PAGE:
With City and Van ‘t Schip screaming for a spot kick for a foul on Corey Gameiro as they clung to a 2-1 lead, referee Jared Gillett ignored the home side’s pleas.
At the other end, when a hopeful cross in from the right by former City utility Jason Hoffman struck Wade Dekker on the arm and bounced out for a corner, the assistant referee raised his flag, Gillett pointed to the spot and Milos Trifunovic calmly netted the equaliser.
It is not just games, but seasons, sometimes jobs, that can hinge on decisions such as that and on one unfortunate result.
The spotlight will inevitably fall, once again, on the Dutchman in the hot seat at the City Football Academy after this defeat – not so much because of the scoreline but because of the way it occurred.
There is always pressure in football, so Van ‘t Schip is under no more than the average coach in the competition. And he is well used to it, having taken charge at big clubs such as Ajax and also worked as assistant manager during a World Cup and a European championship of the famously fractious Dutch squad.
But he would not want to preside over many more such fadeouts during the rest of the season, especially if the well-fancied City, who look to have a stronger and better balanced squad than in previous seasons, are battling to make the playoffs.
City will strengthen for the midweek clash with Adelaide.
Aaron Hughes, who has been missing all season, should be available to play at least some sort of role, the Northern Ireland international veteran having recovered from injury and regained fitness. Robert Koren, the Slovenian playmaker sidelined for the past few games, may also come back into consideration, while there could also be a return for French winger Harry Novillo, another who has missed this season through injury.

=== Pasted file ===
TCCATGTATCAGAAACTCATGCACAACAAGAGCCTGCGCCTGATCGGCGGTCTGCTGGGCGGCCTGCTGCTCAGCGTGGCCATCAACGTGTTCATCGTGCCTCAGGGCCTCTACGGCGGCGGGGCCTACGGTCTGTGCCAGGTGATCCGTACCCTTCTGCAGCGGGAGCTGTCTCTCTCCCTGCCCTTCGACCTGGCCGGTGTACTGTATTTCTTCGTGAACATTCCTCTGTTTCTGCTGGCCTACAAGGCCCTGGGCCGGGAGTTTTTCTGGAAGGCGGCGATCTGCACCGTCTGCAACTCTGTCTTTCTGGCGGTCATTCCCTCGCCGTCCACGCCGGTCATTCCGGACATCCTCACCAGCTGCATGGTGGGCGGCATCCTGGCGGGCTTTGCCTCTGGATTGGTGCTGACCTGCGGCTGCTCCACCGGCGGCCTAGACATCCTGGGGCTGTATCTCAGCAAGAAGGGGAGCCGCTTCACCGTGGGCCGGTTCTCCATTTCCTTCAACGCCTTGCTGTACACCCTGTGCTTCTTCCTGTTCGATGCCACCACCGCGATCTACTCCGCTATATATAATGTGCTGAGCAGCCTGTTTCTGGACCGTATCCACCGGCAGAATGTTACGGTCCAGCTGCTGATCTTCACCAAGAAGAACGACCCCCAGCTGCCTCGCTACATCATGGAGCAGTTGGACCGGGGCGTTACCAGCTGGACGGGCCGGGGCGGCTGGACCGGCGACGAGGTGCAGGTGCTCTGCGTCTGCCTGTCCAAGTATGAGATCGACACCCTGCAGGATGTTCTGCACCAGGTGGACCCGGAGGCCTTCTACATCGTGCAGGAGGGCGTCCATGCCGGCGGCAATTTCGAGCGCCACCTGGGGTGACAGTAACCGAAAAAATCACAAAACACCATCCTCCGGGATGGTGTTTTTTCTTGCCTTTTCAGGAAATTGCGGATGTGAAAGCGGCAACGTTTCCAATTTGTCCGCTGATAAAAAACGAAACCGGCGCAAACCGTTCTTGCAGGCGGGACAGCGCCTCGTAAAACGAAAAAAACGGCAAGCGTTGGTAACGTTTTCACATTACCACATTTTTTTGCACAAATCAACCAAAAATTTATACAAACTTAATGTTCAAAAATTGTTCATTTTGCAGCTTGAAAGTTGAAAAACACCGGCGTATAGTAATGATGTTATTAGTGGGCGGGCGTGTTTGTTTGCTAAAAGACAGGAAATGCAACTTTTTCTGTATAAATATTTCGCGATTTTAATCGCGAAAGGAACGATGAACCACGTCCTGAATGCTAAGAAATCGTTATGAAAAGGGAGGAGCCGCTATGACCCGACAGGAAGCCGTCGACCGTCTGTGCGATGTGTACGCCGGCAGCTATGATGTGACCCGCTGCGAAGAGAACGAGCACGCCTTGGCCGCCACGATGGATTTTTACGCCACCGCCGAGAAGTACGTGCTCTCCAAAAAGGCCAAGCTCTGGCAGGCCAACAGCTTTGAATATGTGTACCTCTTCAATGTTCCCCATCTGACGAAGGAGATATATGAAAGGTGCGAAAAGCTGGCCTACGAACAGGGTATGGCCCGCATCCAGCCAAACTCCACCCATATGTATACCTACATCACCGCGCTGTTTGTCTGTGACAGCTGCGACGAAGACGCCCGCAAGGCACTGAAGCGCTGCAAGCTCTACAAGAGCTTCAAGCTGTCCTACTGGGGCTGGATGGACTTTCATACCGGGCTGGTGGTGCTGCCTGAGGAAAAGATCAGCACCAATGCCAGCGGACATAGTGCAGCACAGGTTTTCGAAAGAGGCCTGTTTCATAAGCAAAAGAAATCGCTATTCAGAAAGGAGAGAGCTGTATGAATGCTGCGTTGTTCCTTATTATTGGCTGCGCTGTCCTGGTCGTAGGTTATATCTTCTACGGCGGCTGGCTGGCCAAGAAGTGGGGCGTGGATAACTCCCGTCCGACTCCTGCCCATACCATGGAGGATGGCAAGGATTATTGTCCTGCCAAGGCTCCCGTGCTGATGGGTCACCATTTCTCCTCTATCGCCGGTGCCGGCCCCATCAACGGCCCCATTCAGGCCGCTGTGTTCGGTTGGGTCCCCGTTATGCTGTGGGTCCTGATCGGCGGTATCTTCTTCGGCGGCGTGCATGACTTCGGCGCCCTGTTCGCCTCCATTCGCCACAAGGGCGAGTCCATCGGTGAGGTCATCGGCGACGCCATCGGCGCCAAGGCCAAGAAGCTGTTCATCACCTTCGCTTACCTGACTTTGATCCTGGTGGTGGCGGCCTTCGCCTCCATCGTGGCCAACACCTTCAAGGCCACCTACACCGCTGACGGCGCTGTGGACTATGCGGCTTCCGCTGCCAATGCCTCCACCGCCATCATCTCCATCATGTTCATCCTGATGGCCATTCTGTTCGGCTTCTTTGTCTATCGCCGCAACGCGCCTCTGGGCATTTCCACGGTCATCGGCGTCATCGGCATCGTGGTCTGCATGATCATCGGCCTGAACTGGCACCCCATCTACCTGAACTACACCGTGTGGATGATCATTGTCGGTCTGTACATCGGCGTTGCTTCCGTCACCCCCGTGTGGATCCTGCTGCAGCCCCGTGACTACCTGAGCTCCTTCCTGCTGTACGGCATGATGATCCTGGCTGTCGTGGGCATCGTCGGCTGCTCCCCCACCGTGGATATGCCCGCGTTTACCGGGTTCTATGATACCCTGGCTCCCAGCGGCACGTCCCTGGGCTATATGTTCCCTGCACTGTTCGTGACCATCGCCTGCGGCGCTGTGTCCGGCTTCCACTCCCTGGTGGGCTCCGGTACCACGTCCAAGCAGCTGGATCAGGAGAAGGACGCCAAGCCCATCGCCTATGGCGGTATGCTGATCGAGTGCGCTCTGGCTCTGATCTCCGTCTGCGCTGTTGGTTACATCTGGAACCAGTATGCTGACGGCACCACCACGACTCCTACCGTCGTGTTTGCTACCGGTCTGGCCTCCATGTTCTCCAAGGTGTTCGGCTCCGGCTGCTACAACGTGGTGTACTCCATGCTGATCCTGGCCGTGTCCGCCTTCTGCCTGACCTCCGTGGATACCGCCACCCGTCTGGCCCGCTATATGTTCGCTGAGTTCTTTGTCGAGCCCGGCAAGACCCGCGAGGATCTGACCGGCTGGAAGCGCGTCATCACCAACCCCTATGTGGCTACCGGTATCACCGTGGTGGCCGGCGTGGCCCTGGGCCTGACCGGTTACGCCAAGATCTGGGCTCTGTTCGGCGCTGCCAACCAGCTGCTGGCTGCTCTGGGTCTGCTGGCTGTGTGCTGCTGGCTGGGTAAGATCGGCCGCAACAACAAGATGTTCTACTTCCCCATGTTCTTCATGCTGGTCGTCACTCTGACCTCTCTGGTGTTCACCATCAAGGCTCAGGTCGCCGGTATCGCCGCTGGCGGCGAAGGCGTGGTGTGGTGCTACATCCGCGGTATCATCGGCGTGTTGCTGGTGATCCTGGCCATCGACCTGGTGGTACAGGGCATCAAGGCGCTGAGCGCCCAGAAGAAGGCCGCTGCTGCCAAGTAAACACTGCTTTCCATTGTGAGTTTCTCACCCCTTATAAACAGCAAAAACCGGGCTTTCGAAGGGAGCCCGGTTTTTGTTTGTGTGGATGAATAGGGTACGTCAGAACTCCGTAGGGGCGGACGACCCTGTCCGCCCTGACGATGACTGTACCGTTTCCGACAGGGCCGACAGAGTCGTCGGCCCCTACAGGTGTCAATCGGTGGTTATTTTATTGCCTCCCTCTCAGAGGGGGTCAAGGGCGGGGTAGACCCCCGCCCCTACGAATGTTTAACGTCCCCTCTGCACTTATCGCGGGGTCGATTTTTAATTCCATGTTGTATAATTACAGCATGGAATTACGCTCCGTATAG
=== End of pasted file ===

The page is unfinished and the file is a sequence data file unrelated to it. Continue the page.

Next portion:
Van ‘t Schip could only lament Gillett’s inability to find in favour of his side at a critical point of the match, and also rail at his team’s inability to continue dominating a game they should have had wrapped up long before the interval.
“At 2-1 we should have had a clear penalty, again,” the coach said. “It’s the third one we didn’t get this year, clear penalties. I don’t know why it is the case … it’s unbelievable when you see it happening, when he’s not brave enough to point to the penalty spot. It’s not consistent in how they are making their decisions, it’s very frustrating.
“We stopped playing. Going two up after 30 minutes, then we were not playing the game we did in the first 30 minutes. We started to play long. We gave away our possession. We didn’t open up. We start from the back, we try to get the ball going around and into the midfield, but that didn’t happen. We started taking too long with free kicks, then every ball goes long. We continued with that in the second half. We were not able to change it.
“We were not jelling with what we were doing in the first 30 minutes. We were pressing and creating chances out of good football. We should have made the score bigger than 2-0.
“If we stop playing football we are vulnerable. I tell them to play freely and keep on looking for solutions on the pitch. There is too much of a difference in the past two games. It has happened when we have experienced players on the park too.”